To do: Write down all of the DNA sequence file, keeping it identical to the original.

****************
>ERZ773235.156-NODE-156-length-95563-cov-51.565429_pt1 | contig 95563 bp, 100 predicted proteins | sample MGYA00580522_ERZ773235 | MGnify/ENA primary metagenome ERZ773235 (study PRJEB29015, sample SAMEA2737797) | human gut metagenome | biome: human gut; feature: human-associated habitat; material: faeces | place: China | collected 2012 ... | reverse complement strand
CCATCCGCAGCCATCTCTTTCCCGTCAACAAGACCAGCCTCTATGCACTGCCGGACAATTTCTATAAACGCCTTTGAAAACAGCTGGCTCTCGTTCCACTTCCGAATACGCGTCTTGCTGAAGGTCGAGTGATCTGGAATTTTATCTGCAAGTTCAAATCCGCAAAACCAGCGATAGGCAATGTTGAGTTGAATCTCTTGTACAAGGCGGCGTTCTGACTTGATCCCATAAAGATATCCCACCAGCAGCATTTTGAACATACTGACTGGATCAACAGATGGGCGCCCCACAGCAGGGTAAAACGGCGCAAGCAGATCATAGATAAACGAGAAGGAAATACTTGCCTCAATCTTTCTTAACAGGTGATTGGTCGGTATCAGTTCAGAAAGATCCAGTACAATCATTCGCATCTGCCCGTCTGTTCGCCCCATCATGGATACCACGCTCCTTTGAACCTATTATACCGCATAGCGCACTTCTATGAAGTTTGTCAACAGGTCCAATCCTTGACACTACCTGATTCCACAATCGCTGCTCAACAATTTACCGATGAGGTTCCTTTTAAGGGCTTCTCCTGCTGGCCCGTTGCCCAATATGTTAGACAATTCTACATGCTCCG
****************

>ERZ773235.156-NODE-156-length-95563-cov-51.565429_pt1 | contig 95563 bp, 100 predicted proteins | sample MGYA00580522_ERZ773235 | MGnify/ENA primary metagenome ERZ773235 (study PRJEB29015, sample SAMEA2737797) | human gut metagenome | biome: human gut; feature: human-associated habitat; material: faeces | place: China | collected 2012 ... | reverse complement strand
CCATCCGCAGCCATCTCTTTCCCGTCAACAAGACCAGCCTCTATGCACTGCCGGACAATTTCTATAAACGCCTTTGAAAACAGCTGGCTCTCGTTCCACTTCCGAATACGCGTCTTGCTGAAGGTCGAGTGATCTGGAATTTTATCTGCAAGTTCAAATCCGCAAAACCAGCGATAGGCAATGTTGAGTTGAATCTCTTGTACAAGGCGGCGTTCTGACTTGATCCCATAAAGATATCCCACCAGCAGCATTTTGAACATACTGACTGGATCAACAGATGGGCGCCCCACAGCAGGGTAAAACGGCGCAAGCAGATCATAGATAAACGAGAAGGAAATACTTGCCTCAATCTTTCTTAACAGGTGATTGGTCGGTATCAGTTCAGAAAGATCCAGTACAATCATTCGCATCTGCCCGTCTGTTCGCCCCATCATGGATACCACGCTCCTTTGAACCTATTATACCGCATAGCGCACTTCTATGAAGTTTGTCAACAGGTCCAATCCTTGACACTACCTGATTCCACAATCGCTGCTCAACAATTTACCGATGAGGTTCCTTTTAAGGGCTTCTCCTGCTGGCCCGTTGCCCAATATGTTAGACAATTCTACATGCTCCG